Siegfried S. Hecker

Siegfried S. Hecker (born October 2, 1943) is an American metallurgist and nuclear scientist. He served as Director of the Los Alamos National Laboratory[1] from 1986 to 1997 and is now affiliated with Stanford University, where he is research professor emeritus in the Department of Management Science and Engineering in the School of Engineering, and senior fellow emeritus at the Freeman Spogli Institute for International Studies.[2]


Early life

Hecker's parents came from Sarajevo, Bosnia and were moved during World War II to Tomaszew, Poland, where Hecker was born.[3] When his father had not returned from the war at the Eastern Front, his mother remarried and settled in Rottenmann, Austria.[3] The family emigrated from Styria to the US in 1956.


Hecker completed his Bachelor of Science in Metallurgy in 1965, his Master of Science in Metallurgy in 1967, and his Doctor of Philosophy in Metallurgical Engineering in 1968, all from Case Western Reserve University.[4] He then spent two years as a postdoctoral appointee at the Los Alamos National Laboratory.

Professional career

Hecker began his professional career as a senior research metallurgist with the General Motors Research Laboratories in 1970.

Los Alamos

Hecker while director of Los Alamos National Laboratory

After Hecker's return to the Los Alamos National Laboratory, he led the laboratory's Materials Science and Technology Division and Center for Materials Science.[2] He then served as the fifth Director of the Los Alamos National Laboratory from 1986 till 1997 and was a Los Alamos Senior Fellow until 2005.[2]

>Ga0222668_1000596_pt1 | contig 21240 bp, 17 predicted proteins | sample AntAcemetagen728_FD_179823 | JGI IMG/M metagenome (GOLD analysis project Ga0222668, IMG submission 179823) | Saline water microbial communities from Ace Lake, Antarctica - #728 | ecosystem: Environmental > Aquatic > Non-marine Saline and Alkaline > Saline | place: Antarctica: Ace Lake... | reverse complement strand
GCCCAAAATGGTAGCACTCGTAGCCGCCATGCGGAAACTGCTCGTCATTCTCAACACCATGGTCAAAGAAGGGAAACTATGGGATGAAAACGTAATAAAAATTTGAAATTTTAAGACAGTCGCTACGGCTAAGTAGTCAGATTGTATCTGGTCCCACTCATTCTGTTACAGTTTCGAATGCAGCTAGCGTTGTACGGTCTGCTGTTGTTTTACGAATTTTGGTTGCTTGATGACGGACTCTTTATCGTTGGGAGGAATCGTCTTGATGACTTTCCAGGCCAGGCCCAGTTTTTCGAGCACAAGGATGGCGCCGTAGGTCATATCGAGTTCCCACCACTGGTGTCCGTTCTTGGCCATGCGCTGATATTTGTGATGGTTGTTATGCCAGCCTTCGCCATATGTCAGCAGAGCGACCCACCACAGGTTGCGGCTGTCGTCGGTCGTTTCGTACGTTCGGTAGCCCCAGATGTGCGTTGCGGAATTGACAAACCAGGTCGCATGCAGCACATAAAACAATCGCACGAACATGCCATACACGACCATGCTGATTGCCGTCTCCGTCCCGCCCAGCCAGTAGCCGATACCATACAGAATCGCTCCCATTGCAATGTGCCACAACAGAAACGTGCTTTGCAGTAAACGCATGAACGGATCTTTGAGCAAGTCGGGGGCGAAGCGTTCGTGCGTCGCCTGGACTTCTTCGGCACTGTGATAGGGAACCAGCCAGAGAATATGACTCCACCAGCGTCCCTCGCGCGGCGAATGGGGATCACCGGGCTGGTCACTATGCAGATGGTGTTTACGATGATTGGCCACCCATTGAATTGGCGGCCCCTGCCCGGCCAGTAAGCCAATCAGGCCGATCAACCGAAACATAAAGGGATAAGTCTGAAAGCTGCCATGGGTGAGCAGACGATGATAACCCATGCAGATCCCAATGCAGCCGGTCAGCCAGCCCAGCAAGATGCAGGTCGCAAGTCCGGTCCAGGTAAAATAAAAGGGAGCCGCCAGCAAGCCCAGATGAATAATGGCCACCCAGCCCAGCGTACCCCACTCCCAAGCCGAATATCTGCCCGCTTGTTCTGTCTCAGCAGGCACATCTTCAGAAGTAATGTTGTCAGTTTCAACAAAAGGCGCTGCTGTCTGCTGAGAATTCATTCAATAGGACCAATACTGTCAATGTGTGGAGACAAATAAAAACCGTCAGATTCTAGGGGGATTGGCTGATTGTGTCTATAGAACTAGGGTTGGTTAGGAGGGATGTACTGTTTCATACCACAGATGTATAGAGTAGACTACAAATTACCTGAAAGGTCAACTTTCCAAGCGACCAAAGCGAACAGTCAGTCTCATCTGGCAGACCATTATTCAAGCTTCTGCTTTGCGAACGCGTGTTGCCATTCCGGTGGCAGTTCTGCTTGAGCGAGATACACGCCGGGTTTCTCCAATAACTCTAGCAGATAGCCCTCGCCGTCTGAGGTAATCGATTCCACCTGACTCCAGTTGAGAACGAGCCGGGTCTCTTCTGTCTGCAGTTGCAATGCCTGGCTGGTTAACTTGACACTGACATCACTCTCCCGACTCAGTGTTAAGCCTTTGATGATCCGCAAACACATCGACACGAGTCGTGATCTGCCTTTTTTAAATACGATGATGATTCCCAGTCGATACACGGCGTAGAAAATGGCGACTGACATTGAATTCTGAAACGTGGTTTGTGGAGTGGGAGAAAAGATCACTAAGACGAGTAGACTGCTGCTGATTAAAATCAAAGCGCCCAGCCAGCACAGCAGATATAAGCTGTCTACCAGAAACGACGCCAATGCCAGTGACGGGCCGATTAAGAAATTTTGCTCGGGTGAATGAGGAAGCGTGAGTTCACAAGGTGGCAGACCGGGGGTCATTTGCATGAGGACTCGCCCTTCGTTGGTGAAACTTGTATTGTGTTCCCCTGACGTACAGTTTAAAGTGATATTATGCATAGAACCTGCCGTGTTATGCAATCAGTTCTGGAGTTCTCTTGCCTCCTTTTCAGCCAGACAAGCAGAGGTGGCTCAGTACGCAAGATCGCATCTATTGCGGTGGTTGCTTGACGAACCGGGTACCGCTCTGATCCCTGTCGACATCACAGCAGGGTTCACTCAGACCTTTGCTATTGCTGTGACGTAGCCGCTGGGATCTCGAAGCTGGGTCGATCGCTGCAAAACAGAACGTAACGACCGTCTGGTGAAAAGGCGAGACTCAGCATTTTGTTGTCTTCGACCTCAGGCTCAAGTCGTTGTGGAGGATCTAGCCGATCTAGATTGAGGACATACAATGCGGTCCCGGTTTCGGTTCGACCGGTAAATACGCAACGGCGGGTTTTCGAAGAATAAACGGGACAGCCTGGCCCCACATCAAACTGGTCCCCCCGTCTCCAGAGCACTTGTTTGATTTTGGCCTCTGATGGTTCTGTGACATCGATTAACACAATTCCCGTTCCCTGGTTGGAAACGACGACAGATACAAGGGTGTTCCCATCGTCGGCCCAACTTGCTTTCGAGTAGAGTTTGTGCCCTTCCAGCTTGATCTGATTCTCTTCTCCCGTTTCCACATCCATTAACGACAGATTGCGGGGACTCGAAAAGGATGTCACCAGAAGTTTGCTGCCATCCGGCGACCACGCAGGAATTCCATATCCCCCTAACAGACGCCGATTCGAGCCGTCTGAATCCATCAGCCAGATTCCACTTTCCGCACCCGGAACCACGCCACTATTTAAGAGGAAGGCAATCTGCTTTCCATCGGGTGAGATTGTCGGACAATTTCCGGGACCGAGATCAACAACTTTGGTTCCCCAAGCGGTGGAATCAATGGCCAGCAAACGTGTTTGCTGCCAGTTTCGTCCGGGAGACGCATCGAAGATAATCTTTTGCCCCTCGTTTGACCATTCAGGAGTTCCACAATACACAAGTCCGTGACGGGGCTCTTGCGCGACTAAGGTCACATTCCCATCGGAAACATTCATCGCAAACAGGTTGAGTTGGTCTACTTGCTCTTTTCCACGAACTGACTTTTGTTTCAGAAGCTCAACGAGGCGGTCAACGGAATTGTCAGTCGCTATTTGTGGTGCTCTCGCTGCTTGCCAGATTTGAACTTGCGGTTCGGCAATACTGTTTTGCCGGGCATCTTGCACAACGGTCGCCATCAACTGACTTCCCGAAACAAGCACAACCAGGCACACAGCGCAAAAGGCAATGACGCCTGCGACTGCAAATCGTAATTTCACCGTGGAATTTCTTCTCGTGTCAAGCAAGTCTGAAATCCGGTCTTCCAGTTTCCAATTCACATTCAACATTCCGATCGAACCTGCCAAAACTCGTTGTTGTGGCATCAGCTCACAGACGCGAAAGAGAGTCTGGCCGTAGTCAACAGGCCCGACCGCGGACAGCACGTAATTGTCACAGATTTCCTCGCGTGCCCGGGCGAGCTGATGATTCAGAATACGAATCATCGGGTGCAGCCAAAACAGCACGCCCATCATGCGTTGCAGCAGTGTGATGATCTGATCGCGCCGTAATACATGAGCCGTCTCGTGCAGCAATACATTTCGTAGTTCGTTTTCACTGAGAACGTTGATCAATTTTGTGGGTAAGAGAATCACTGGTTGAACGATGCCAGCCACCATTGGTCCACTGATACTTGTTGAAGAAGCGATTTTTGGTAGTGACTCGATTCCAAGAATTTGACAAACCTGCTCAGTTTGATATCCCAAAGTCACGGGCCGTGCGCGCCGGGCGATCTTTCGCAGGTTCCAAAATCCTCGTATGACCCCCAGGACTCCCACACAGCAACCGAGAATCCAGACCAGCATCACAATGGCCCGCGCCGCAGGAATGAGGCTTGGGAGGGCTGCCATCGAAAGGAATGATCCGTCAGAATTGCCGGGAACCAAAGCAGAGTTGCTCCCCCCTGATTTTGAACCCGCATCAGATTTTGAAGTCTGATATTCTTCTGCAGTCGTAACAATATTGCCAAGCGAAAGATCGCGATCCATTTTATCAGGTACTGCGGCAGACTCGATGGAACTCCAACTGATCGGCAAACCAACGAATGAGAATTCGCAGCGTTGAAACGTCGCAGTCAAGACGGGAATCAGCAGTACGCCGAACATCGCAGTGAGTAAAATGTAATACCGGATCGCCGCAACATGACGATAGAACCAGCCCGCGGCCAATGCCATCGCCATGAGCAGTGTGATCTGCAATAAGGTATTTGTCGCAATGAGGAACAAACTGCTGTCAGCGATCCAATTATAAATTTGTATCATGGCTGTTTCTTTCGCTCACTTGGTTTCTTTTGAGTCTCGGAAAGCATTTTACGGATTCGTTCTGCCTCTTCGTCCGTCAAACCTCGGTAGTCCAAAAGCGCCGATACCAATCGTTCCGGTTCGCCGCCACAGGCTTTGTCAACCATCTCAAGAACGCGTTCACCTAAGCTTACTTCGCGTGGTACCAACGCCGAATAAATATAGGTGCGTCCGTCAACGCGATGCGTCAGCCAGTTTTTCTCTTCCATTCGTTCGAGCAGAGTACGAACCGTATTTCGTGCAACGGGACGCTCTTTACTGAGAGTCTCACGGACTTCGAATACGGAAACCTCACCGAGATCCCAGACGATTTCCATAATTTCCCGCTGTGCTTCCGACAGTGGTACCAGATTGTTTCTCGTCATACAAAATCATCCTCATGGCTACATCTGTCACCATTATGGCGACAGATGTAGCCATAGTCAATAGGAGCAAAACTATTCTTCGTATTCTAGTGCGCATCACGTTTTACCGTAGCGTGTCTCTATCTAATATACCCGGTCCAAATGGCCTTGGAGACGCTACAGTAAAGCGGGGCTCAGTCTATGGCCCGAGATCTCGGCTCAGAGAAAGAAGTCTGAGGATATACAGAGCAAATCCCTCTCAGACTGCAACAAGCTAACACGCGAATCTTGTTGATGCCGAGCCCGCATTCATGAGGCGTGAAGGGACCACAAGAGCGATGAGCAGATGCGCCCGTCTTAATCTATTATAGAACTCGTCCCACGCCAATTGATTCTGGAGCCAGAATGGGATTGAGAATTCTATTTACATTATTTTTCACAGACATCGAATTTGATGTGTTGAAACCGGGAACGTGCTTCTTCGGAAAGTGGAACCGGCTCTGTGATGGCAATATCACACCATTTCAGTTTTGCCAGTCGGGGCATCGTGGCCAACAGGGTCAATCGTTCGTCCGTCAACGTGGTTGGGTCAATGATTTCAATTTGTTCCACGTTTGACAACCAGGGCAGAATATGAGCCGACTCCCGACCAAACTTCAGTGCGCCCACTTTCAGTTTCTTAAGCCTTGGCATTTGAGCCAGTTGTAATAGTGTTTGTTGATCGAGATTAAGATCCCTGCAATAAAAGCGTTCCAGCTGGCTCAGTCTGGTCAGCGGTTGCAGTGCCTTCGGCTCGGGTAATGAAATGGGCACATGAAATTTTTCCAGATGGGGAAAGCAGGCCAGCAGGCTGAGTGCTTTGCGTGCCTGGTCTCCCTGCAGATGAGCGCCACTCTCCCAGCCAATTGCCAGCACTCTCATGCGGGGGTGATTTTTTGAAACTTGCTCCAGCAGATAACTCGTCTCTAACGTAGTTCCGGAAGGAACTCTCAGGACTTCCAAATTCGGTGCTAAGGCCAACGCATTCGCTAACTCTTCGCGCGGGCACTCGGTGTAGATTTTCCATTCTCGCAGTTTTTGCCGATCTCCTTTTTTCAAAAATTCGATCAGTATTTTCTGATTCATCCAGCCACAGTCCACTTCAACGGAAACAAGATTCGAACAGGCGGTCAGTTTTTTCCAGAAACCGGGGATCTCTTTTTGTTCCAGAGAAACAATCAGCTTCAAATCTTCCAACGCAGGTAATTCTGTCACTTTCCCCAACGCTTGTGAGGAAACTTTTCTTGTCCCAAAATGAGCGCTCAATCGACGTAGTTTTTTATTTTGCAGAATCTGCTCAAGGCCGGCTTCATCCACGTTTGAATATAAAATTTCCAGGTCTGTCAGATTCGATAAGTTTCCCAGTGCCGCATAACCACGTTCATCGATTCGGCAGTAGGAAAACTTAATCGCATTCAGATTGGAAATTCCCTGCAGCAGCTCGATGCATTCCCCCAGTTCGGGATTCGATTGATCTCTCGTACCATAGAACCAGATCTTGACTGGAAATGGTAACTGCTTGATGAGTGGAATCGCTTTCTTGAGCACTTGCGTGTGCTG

Stanford University

He first came to Stanford University as a visiting professor in 2005. In 2007 he became co-director of the Stanford University Center for International Security and Cooperation (CISAC) in the Freeman Spogli Institute for International Studies and held this post until 2012.[5][6]

Other activities

Hecker also acts as advisor to the Nuclear Threat Initiative board of directors and belongs to the advisory council of CRDF Global, an independent nonprofit organization that promotes international scientific and technical collaboration.

Hecker visiting the disabled Yongbyon Nuclear Scientific Research Center, North Korea, in 2008

He has visited North Korea frequently in an unofficial capacity to assess the plutonium program at the Yongbyon Nuclear Scientific Research Center (once every year since 2004).[7][8] In November 2010, Hecker visited the Yongbyon nuclear facility and reported on its advanced state.[9]

In addition to his NAE membership, Dr. Hecker is a foreign member of the Russian Academy of Sciences and India Institute of Metals; fellow of the Minerals, Metallurgy and Materials Society (TMS), American Society for Metals, American Physical Society (APS), American Association for the Advancement of Science (AAAS), and American Academy of Arts and Sciences; and honorary member of the American Ceramics Society.[4]